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I took so much video yesterday. We went to three meetings and visited two participant households, and I just about recorded everything. I can't quite even explain how exciting it was to finally see our work in action. And watching Pierre interact with folks--from the USAID officials at the United States Embassy, to exuberant farm families who are were so excited to see and meet him--was a lot of fun, too. He's clearly in his element, and I think we've got a lot to look forward to.

The village we visited has been participating in Heifer's projects since 2005. They started with dairy cattle, and now they are part of the Uganda Domestic Biogas Programme. I want to do them justice, so I'm going to save the rest of the story (and video!) for a bit later. But, to give you an idea of how entrepreneurial our participants are, here is a short video of a participant who has started his own yogurt business. He uses milk from the local cows, hand packages it himself and sells it.


I truly wish you all could be here to see these families. This morning we are headed to visit a milk chilling plant that is part of the East Africa Dairy Development (EADD) project. I'm excited about this, as the changes in Dero's and my travel plans caused us to miss visiting EADD participants in Kenya with Pierre. As we were parting ways last night, Pierre said, "Today you saw Heifer at it's best. Tomorrow, you will see Heifer's future."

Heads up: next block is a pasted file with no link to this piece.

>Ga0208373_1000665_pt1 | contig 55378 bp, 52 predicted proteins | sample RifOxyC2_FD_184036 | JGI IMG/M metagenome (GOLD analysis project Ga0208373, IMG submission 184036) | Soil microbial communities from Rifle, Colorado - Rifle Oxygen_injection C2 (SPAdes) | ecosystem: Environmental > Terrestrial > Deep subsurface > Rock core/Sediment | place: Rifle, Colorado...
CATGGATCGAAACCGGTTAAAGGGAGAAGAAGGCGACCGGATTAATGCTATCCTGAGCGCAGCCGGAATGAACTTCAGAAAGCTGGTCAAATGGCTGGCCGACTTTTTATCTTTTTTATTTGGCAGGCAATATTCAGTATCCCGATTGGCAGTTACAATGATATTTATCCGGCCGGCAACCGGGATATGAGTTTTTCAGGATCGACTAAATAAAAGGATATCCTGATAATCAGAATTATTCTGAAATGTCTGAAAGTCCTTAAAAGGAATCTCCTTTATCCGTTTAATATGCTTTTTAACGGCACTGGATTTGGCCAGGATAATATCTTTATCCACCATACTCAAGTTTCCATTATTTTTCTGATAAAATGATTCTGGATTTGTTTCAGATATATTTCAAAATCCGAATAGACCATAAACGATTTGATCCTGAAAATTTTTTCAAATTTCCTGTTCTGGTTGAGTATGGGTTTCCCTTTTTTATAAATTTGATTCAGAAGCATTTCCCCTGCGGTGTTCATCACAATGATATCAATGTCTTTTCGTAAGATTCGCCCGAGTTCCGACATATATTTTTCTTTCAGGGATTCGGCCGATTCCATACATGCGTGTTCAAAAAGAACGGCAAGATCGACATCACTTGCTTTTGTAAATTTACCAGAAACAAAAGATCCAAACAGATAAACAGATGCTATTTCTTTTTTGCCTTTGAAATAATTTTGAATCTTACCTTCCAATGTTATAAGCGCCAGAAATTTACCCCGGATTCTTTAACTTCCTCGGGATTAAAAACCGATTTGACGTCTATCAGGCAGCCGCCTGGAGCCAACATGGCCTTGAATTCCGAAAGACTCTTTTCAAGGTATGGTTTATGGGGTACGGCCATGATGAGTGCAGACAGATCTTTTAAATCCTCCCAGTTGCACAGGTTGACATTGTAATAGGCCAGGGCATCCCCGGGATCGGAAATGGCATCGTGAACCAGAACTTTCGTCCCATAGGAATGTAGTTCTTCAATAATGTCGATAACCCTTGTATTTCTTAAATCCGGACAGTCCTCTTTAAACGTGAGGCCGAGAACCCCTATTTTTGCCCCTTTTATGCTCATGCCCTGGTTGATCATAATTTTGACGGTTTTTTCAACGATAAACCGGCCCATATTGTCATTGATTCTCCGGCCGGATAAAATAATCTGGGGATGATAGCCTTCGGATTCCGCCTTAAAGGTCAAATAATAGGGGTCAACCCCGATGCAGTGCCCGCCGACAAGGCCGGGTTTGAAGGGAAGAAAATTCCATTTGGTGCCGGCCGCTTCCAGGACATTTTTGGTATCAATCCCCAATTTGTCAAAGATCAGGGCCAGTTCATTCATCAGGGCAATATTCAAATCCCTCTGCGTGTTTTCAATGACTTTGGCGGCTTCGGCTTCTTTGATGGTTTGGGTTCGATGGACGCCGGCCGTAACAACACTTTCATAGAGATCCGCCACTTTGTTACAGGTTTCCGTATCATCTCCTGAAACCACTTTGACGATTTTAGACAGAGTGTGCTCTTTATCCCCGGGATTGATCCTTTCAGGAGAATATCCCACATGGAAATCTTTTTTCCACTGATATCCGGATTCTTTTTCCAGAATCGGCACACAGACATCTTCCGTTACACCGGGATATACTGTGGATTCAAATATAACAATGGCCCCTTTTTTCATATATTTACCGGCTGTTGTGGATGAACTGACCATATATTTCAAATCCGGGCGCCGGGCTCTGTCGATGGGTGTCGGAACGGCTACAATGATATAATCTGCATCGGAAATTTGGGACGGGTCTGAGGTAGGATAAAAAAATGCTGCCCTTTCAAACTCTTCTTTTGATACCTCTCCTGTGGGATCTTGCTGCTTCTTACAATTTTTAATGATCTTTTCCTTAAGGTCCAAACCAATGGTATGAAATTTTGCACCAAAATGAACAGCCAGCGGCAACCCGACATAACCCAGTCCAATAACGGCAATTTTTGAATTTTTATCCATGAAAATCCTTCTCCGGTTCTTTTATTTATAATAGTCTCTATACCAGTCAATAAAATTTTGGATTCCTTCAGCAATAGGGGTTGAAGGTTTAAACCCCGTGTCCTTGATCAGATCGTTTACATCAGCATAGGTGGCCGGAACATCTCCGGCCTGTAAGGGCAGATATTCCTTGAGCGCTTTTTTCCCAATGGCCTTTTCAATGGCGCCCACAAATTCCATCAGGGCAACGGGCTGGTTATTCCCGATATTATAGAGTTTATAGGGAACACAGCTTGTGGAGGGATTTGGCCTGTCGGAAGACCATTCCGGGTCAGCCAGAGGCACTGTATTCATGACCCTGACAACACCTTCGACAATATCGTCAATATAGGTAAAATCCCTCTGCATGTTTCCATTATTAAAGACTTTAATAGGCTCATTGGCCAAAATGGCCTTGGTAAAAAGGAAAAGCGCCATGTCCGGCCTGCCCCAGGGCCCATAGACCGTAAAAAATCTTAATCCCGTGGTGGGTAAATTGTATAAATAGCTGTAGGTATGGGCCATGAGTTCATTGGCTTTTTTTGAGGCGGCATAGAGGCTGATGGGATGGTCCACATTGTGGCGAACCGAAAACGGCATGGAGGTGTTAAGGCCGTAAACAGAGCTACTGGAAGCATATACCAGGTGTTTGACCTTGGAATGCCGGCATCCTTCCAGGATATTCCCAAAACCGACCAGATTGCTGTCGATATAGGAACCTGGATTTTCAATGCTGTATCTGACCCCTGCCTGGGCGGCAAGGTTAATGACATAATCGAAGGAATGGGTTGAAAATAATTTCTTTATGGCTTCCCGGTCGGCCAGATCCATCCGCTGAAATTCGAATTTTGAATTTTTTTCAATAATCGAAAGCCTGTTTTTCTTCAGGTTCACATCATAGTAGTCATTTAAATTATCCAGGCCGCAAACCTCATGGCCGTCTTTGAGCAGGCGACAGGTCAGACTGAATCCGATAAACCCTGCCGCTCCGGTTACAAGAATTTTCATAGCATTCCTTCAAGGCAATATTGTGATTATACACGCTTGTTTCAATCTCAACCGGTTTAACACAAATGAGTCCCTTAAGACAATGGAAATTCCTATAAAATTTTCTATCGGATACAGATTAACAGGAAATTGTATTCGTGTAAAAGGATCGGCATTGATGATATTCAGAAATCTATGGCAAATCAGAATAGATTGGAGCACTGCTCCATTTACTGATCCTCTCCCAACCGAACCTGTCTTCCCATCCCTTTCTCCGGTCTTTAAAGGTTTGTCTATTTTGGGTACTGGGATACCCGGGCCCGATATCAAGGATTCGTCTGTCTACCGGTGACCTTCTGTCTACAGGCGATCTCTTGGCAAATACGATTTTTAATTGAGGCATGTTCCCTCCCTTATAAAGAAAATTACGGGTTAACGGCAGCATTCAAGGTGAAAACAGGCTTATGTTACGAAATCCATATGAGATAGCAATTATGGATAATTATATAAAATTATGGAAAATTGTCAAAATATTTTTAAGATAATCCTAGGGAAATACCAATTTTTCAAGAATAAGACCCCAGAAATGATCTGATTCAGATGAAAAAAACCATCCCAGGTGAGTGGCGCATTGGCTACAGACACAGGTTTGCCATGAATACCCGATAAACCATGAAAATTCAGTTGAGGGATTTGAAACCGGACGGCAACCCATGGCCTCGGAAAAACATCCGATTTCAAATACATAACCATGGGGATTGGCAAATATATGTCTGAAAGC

Author

Brooke Edwards

Brooke Edwards is from Little Rock, Arkansas, and started working at Heifer International in 2009 as a writer. She has a master's in social work and a bachelor's degree in psychology. She is married, a mother of two, and a wannabe urban farmer, raising her own chickens and killing most of her vegetable crops.